Economist predicts growth of terrorism if world fails to aid Africa

If the developed world fails to invest more in African agriculture and rural infrastructure to benefit the poor and help them escape poverty, the world will become a much more dangerous place, says economist Per Pinstrup-Andersen. Investment in productivity-increasing agricultural research is particularly important. At present, he notes, agricultural science and investment generally benefit affluent farmers and consumers.

Pinstrup-Andersen, the 2001 World Food Prize laureate and chair of the Science Council for the Consultative Group on International Agricultural Research, a consortium of 15 international research agricultural centers that focuses on setting priorities for international agricultural research, points out that about one-fifth of the world’s population lives in dire poverty, and the already very skewed gap between rich and poor keeps growing.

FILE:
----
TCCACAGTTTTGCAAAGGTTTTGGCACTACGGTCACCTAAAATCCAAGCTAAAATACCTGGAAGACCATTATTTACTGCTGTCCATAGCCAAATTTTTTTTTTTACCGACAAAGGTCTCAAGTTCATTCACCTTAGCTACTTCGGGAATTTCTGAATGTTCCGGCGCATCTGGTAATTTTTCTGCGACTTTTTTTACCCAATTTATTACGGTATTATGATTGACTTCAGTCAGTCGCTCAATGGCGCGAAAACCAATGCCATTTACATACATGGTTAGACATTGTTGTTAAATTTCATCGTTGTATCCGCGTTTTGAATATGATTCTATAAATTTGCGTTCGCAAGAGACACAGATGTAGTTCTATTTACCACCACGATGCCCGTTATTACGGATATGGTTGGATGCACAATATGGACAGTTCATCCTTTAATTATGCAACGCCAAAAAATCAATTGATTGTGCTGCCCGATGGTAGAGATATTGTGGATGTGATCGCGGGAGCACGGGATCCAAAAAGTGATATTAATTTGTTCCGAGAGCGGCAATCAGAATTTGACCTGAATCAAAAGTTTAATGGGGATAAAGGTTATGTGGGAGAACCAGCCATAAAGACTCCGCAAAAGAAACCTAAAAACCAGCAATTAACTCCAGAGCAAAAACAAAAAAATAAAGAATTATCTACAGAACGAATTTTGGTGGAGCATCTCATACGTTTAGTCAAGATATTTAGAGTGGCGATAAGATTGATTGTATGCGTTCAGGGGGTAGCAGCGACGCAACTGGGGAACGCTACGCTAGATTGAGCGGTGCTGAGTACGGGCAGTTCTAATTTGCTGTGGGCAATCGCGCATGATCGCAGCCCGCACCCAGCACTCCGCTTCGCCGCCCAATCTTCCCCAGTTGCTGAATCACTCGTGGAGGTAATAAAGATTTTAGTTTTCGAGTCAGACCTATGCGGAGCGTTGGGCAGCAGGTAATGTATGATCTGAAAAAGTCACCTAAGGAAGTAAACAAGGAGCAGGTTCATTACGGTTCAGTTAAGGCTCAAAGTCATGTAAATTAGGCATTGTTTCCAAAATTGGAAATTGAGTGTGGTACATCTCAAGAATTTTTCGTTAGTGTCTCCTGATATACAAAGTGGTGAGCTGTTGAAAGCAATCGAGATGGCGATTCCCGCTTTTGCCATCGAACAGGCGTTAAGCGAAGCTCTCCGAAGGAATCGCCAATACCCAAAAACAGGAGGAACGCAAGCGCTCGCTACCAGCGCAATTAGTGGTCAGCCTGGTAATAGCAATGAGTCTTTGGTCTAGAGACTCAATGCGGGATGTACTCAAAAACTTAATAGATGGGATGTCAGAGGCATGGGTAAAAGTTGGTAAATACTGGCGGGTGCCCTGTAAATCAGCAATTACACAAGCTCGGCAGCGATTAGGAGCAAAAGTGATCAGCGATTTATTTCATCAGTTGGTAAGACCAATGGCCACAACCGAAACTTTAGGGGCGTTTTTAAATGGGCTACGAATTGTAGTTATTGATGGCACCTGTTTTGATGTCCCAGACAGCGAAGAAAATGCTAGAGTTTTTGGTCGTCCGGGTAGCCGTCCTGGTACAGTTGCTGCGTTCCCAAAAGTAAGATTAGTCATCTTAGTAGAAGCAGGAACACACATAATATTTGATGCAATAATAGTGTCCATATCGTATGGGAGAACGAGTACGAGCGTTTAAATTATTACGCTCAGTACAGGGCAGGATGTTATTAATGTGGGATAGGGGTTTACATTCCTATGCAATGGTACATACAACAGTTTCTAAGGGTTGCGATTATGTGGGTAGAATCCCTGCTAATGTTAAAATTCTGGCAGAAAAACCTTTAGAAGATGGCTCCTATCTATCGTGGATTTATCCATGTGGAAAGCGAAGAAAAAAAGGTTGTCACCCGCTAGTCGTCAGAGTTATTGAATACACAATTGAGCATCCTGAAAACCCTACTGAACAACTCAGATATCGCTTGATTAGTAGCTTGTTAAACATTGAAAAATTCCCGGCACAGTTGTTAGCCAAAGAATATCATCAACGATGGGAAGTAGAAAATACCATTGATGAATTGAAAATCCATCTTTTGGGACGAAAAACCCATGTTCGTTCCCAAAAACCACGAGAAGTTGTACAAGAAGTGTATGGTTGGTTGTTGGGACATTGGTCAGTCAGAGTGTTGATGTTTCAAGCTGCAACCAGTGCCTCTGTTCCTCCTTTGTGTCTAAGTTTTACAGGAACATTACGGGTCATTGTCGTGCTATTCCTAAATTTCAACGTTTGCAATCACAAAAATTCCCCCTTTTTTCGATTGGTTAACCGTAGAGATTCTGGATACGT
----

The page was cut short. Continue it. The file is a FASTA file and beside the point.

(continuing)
He will discuss his ideas on how to reduce poverty in Africa through research at a session that begins at 9:45 a.m. today (Feb. 21) at a symposium, “Science, Technology and Inequalities,” at the annual meeting of the American Association for the Advancement of Science in the Marriott Wardman Park hotel. Pinstrup-Andersen is the H.E. Babcock Professor of Food, Nutrition and Public Policy at Cornell University, Ithaca, N.Y.

Some 800 million people in the world don’t have enough to eat, says Pinstrup-Andersen. The consequences of such destitution are malnutrition, environmental degradation and worldwide instability. These circumstances also leave millions of people with nothing to lose, making them ripe for turning to international terrorism in their frustration. These people need to be heard, he says. He focuses much of his research on developing policies to improve the global food system for the benefit of the nutritional status of low-income people. He is the former general director of the International Food Policy Research Institute and is the chair of the AAAS Section on Agriculture, Food and Natural Resources.

From Cornell University

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